Cutaneous Lymphomas (CTCL) are rare lymphoid malignancies that start in the skin and have very unique biologic behaviors. Unlike systemic lymphomas, skin lymphomas are more likely to be of the T- cell subtype (unlike most forms of lymphoma which are usually B-cell diseases). Mycosis Fungoides is the most common type of CTCL but there are several other types as well. If CTCL cells are also present in the blood than the disease is called Sezary Syndrome. Unlike other types of skin cancer, CTCL is not linked to excessive exposure to the sun or UV radiation. Most patients with CTCL present with skin rashes in non-sun exposed areas of the body that will persist but tend to wax and wane in the initial stages. Early stages of CTCL can look like some common skin conditions like psoriasis or eczema. Specialists, even dermatologists, can sometimes find it difficult to make a correct diagnosis, and not uncommonly some patients require several biopsies to confirm the diagnosis. Over 90% of patients with CTCL have an excellent prognosis with a normal life expectancy. The lesions usually remain confined to the skin and don’t affect the internal organs. However, a small percentage of patients can exhibit a more aggressive course with extensive skin tumors, blood involvement and rarely involvement of internal organs that can be life threatening.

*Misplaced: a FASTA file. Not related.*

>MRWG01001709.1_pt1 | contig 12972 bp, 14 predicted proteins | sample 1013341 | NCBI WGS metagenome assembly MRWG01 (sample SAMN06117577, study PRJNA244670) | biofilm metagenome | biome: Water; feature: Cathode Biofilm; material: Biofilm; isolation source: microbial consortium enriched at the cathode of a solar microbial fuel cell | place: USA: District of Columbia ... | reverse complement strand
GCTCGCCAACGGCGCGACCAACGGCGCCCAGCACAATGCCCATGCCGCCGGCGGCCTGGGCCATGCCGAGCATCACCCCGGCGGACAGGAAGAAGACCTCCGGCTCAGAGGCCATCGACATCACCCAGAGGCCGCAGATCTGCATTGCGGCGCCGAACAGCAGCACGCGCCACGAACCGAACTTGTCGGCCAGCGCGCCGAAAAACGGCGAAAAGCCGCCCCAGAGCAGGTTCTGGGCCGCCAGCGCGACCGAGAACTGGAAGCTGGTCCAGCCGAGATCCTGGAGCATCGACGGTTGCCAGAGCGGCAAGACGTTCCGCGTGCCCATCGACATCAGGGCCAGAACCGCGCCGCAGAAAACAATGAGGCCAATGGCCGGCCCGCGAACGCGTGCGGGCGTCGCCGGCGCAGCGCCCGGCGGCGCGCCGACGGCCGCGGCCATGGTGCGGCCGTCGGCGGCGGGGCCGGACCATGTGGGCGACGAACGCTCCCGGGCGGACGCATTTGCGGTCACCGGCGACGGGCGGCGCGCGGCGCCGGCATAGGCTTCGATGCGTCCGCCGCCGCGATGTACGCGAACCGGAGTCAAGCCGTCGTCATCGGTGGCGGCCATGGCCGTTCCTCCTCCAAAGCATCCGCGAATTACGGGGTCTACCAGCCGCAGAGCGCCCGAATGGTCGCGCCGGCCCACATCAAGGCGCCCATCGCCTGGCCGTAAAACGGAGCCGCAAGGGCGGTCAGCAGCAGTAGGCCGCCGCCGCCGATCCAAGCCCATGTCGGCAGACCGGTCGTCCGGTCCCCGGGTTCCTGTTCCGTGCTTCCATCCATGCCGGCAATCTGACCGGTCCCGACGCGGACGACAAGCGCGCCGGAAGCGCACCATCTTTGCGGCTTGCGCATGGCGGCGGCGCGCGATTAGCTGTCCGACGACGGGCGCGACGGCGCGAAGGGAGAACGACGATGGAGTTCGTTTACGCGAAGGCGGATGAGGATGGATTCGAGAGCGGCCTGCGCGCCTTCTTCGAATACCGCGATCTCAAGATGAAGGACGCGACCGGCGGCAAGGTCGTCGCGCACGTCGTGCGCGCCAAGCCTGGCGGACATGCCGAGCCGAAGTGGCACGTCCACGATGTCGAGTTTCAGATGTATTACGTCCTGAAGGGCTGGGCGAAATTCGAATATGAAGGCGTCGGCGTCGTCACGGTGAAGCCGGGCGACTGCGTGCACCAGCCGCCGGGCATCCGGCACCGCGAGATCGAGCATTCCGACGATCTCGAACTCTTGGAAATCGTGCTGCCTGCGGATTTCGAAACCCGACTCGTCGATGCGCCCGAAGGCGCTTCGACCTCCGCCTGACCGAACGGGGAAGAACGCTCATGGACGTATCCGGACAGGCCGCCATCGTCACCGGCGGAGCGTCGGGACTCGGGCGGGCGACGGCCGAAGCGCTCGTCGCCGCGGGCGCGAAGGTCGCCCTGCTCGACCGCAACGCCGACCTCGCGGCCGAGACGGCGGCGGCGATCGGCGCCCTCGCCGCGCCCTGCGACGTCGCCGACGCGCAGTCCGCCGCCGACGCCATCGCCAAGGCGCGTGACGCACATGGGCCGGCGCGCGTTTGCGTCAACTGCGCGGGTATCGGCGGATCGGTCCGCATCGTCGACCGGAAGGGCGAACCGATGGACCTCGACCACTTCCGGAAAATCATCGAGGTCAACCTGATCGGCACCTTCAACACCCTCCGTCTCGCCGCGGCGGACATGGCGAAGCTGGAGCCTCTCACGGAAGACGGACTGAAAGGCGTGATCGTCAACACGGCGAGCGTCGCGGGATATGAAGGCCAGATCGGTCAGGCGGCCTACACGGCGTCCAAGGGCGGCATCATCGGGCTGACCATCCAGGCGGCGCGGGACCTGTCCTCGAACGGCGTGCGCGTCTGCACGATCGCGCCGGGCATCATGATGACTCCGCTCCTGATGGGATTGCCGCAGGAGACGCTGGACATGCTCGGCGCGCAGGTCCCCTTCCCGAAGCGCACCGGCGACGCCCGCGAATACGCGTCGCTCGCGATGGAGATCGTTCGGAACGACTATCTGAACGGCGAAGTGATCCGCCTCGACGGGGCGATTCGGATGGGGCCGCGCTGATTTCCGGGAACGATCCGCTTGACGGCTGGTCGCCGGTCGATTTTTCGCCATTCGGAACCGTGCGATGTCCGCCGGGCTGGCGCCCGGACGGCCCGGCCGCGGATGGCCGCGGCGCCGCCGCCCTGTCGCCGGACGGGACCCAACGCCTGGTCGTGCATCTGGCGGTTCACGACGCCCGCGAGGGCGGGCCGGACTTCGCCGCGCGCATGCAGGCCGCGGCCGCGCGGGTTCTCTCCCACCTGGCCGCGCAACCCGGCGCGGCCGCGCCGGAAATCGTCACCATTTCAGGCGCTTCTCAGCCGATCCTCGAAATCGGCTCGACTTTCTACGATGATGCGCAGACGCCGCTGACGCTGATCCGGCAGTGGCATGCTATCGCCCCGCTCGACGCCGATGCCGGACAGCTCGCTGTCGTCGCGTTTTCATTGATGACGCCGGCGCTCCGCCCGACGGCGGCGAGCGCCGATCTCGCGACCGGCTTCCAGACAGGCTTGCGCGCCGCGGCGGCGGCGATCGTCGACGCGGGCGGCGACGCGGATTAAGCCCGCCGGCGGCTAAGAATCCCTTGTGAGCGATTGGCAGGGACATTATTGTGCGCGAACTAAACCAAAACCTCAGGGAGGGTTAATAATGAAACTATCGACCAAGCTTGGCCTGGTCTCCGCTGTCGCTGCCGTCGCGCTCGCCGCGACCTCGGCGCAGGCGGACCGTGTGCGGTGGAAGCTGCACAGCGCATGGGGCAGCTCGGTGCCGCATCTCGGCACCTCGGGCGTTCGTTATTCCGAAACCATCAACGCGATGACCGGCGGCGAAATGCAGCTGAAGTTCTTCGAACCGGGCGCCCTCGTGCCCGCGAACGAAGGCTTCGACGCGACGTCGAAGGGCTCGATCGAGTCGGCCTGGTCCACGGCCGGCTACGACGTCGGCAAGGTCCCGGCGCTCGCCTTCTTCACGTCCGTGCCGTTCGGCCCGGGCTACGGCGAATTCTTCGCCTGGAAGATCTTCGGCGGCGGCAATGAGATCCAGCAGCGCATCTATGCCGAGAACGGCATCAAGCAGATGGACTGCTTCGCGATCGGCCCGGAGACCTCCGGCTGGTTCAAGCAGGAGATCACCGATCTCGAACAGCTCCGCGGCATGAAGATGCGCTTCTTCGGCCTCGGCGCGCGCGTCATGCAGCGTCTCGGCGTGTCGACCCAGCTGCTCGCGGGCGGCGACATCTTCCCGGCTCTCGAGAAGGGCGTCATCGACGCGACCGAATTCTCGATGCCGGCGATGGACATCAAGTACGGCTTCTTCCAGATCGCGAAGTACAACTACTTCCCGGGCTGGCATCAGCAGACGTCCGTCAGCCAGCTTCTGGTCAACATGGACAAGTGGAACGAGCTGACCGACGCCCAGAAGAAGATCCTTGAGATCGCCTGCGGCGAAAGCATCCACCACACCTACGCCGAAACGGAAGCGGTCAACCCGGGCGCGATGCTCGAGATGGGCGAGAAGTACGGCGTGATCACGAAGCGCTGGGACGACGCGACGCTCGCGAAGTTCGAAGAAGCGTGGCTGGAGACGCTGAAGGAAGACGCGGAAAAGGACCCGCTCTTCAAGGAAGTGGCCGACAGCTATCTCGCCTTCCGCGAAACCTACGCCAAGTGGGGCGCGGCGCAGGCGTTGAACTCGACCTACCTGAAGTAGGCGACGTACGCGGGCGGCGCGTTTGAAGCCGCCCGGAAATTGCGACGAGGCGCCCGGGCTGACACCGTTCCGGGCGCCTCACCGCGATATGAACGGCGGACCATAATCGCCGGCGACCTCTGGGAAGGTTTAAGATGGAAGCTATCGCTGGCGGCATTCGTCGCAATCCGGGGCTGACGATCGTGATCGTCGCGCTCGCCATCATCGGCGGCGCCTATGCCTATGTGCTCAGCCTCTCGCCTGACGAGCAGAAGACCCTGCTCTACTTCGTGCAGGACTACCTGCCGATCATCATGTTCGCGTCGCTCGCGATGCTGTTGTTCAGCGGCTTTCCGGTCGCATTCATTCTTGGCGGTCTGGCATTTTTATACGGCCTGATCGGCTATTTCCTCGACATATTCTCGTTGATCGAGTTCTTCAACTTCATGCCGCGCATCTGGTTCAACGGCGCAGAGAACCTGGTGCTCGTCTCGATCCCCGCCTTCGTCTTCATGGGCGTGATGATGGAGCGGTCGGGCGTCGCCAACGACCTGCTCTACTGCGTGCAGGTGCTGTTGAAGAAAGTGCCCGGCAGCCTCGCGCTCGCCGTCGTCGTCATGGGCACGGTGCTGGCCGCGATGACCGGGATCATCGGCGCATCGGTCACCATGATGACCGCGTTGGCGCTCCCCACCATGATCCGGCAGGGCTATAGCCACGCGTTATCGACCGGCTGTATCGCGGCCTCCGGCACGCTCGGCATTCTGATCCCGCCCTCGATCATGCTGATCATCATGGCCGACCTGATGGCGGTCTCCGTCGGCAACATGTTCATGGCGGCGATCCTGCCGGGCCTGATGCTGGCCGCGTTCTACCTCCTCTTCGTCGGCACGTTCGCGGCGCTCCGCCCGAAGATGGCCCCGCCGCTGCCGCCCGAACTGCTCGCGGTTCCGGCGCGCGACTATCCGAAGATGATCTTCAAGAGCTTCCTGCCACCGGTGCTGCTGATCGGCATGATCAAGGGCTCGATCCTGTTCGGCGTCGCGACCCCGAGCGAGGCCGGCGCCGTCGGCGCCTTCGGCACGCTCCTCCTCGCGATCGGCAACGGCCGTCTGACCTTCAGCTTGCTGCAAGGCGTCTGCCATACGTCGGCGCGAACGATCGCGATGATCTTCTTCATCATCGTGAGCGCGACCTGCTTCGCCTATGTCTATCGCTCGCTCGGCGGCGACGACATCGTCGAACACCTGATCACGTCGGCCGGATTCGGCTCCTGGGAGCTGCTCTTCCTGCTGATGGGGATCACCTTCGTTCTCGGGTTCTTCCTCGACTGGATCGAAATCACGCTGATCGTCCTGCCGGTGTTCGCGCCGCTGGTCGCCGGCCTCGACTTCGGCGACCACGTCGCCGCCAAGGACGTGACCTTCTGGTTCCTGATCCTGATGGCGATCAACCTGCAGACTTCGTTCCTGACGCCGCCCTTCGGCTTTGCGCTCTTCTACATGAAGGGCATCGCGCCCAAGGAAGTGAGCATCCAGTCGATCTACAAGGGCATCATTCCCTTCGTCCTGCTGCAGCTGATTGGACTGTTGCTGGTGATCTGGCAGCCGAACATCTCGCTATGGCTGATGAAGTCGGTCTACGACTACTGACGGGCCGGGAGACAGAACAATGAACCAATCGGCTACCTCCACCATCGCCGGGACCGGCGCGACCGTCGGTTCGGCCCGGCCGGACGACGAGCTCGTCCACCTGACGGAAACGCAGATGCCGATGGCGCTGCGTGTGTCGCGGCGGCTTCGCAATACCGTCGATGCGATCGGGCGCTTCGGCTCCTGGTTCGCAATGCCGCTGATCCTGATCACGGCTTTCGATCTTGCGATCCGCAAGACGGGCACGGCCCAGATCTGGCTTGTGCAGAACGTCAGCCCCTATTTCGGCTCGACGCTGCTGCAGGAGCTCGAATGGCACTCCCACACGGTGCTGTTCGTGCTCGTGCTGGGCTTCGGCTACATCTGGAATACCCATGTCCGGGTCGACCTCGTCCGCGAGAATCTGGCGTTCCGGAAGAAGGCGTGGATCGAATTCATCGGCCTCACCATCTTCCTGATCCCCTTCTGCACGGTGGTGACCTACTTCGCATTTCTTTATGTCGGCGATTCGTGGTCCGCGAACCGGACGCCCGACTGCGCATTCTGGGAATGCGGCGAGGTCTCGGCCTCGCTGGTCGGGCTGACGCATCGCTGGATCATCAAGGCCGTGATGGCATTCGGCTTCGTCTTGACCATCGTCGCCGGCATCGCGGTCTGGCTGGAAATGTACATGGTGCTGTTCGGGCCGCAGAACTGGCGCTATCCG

Due to the good prognosis of these diseases, early stage patients can be successfully treated with skin directed treatments that include light therapy, ointments and lotions, and biologic agents, thus eliminating the need for toxic chemotherapy. However, in more advanced cases, chemotherapy and even stem cell transplantation are performed to provide long term remission and cures for the disease. B-cell lymphomas can also occur in the skin and also carry an excellent prognosis. Cutaneous lymphomas are rare diseases and their management requires special expertise and collaboration between dermatologists and oncologists. It is best to find a physician who has expertise in the treatment of skin lymphomas for the best possible outcome.